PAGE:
Great! Now switch the machine on, selecting the lowest setting. Hold it some distance from your horse, letting them eye it. Soothe them if they are nervous; praise them when they relax. Now move the clippers to touch their body using the body of the clipper, not the blade. If your horse has a nervous reaction, hold the clippers’ body against them until your horse stops moving. Immediately remove the clippers and praise.
Usually, horses love the sensation of the clippers, and they find the vibration soothing. Be sure to do a self-check and remain calm.
Step Three: Decide on the Clipping Pattern for Your Horse
There are a few clipping patterns to choose from. Each is designed for a reason, which often has less to do with the look than the function.
The Bib Pattern
Bib is the pattern that removes the least amount of hair. It is mostly for horses in medium work that won’t sweat too much.
The Strip Pattern
Going a bit further with the bib pattern, the strip removes the hair along the very bottom of the rib cage toward the belly. This clip is ideal for horses that are in muddy terrain, where mud often splashes up against their lower areas.
Note: mud is easier to brush off and clean off when your horse has a short coat.
The Irish Pattern
The Irish pattern is a popular pattern. My friend lovingly calls it the “bikini-cut.” It removes the hair along a line from the stifle point to the corner of the jaw bone. The basic pattern leaves the hair on the legs, removing only the belly, chest area, and front of the neck or throat area.
There are variations where it is possible to clip everything from the cut line downward, trimming the legs completely. You can then continue the cut line from the stifle to wrap around your horse’s hamstrings, following their natural muscle contours.
The Irish clipping pattern is very useful as it removes hair from the areas where mud often sticks. This can be a real life-saver when it comes to the rain season. Shorter hair also dries much quicker, which can help your horse dry off and be warmer in cool and wet weather.
In competition circles, this is a popular cut for eventing horses, where the removal of hair from the legs helps with the application of lubricants to help the horse not stick to fences. Horses that wear heavy protective boots during their sport work may also benefit from not having long leg hair that can interfere with the functioning of these boots.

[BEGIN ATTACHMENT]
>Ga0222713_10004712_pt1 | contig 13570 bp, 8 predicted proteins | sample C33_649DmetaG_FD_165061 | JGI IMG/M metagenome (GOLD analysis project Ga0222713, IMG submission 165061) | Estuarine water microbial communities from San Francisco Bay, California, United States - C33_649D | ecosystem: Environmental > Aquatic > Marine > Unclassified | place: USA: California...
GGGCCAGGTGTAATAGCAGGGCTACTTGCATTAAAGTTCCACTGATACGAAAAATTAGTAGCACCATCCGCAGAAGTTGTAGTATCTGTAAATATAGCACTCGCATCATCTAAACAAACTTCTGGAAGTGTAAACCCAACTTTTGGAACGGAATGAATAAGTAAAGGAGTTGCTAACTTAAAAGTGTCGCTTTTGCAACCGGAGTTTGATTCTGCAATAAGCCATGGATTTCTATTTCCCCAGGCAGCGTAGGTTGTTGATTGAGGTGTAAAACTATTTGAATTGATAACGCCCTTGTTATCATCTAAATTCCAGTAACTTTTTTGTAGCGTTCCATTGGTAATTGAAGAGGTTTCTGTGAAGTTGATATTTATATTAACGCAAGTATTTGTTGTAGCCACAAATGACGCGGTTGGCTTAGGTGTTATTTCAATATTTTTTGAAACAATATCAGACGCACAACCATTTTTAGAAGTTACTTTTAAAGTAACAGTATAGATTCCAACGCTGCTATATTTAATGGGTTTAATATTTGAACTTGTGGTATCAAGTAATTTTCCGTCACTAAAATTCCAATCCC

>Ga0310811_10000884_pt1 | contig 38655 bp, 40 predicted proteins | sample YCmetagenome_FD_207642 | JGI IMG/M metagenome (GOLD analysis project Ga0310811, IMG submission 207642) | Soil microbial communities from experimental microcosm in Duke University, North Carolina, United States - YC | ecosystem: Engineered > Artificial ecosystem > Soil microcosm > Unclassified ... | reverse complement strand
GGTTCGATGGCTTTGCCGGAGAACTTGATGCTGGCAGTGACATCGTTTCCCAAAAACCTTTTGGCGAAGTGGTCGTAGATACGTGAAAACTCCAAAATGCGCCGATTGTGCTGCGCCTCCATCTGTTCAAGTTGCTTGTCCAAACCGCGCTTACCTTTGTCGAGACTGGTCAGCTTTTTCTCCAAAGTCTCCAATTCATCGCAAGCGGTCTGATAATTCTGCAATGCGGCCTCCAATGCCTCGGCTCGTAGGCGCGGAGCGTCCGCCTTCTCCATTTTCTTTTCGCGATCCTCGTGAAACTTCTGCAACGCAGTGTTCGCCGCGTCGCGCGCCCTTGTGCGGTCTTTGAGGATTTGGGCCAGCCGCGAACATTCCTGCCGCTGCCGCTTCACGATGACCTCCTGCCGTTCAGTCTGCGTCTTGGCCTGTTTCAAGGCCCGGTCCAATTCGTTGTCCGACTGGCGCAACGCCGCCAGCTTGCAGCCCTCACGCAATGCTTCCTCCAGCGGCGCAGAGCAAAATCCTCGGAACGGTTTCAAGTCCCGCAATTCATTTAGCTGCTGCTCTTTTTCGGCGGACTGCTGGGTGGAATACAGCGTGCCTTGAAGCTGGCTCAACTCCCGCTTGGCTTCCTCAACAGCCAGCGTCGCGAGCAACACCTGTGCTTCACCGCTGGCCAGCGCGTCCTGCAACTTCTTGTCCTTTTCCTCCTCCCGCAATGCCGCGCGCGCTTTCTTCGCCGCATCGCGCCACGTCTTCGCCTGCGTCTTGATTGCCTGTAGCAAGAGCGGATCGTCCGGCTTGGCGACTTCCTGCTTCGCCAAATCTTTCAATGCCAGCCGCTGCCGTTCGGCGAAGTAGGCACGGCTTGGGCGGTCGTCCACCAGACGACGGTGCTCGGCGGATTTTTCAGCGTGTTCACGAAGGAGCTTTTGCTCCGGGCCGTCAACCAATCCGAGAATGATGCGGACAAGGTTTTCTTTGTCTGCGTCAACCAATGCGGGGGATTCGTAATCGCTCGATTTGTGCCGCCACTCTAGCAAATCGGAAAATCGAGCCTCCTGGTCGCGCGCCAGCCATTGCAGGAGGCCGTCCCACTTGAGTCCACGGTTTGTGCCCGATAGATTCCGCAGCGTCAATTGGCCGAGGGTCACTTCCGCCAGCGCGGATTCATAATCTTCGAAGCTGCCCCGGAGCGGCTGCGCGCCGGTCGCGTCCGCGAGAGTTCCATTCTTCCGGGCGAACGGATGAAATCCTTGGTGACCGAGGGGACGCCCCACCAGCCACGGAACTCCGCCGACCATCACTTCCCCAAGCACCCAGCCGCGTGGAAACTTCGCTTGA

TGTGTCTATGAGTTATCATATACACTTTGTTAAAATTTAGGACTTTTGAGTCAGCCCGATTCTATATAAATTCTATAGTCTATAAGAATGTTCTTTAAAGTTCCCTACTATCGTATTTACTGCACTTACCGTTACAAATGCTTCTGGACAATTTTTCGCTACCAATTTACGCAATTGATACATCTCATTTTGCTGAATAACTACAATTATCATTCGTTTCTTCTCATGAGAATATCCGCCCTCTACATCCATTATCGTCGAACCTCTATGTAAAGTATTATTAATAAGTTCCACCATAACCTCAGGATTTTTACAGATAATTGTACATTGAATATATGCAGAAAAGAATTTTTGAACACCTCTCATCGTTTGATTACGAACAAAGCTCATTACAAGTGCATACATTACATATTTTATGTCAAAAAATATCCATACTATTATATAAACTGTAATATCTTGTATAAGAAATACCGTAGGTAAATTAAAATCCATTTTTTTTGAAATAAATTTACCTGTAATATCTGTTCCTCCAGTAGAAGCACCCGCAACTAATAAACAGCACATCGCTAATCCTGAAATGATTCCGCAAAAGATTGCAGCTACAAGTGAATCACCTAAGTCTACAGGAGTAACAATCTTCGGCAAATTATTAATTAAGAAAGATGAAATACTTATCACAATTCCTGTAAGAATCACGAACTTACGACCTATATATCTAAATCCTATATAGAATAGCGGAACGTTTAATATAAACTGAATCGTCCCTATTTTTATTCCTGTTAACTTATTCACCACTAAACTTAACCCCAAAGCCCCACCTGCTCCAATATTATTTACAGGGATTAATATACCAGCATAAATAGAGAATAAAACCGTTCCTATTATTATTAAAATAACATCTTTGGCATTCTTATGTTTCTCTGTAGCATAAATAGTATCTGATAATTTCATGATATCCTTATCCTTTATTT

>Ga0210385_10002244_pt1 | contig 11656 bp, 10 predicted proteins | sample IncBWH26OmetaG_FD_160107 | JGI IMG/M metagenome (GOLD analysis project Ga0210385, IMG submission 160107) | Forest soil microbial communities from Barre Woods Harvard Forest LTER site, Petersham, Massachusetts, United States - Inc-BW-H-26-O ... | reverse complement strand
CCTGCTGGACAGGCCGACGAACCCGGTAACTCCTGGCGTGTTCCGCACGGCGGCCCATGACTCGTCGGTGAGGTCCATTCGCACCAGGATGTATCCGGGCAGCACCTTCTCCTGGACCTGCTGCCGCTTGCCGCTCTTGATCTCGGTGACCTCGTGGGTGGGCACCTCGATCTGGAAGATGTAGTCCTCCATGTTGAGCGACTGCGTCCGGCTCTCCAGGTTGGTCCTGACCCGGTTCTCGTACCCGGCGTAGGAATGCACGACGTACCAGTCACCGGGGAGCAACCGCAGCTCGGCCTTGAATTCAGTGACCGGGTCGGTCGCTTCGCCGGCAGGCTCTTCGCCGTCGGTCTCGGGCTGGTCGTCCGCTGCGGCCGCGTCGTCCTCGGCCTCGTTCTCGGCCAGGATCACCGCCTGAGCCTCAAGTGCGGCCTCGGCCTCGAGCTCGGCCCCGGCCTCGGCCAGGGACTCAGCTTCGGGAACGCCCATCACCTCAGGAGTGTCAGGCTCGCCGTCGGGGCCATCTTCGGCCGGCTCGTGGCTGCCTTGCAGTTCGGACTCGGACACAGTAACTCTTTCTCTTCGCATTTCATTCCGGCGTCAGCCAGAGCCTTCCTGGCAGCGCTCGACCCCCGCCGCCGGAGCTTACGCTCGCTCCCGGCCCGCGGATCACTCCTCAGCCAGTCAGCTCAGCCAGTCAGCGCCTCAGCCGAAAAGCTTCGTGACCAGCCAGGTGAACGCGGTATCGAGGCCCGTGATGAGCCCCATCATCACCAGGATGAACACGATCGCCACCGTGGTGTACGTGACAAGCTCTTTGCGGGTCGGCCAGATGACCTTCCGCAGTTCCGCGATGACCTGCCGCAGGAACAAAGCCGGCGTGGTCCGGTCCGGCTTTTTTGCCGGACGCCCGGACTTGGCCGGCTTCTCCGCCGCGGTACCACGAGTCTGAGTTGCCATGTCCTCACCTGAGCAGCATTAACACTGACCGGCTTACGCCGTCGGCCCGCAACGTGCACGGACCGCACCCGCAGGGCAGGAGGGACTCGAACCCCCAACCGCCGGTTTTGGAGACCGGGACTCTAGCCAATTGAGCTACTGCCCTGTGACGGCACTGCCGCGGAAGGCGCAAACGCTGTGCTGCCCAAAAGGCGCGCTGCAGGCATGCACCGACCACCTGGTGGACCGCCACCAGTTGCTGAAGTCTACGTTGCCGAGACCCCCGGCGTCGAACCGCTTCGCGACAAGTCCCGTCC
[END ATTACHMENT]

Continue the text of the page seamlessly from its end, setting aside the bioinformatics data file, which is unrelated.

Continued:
If your horse works hard and sweats a lot, this is a great way to reduce their sweat load.
Note: If you clip your horse with an Irish pattern, you will need to keep them warm in winter by providing them with an appropriate winter rug. If you remove their leg hair, and the weather turns really cold with snow and ice, you may need to stable them or provide them with long paddock boots to help warm their legs.
The trace pattern is a variation of the Irish pattern, and it helps your horse manage sweating during medium to hard work. This can be a popular pattern with those who enjoy jumping or showing. It is also handy for preventing mud stains along your horse’s belly, neck, and chest. The main purpose is to reduce sweating and help cool your horse.
The Blanket Pattern
The blanket pattern is when you clip the hair from your horse’s face, neck, chest, belly, and thighs. The idea is to help your horse cool down quickly after work so you can rug them for the night. Those who work extensively in the late afternoon in winter will know how long it can take for a sweaty horse to dry.
Yet, the same horse will need a blanket several hours later. With a blanket clip, your horse will dry in much less time. This makes it possible to rug them for the night by the time you feed them.
The Hunter Pattern
As the name suggests, the hunter patter is for horses that do heavy work, as in hunter classes. These horses do a lot of sweaty work like running, jumping, sudden turns, cross-country, and even some racing.
Removing most of the body hair, except for the patch under the saddle helps these horses remain cool and dry off quicker. You can also apply boots or leg wraps as needed without struggling with thick hair.
The Full Body Clip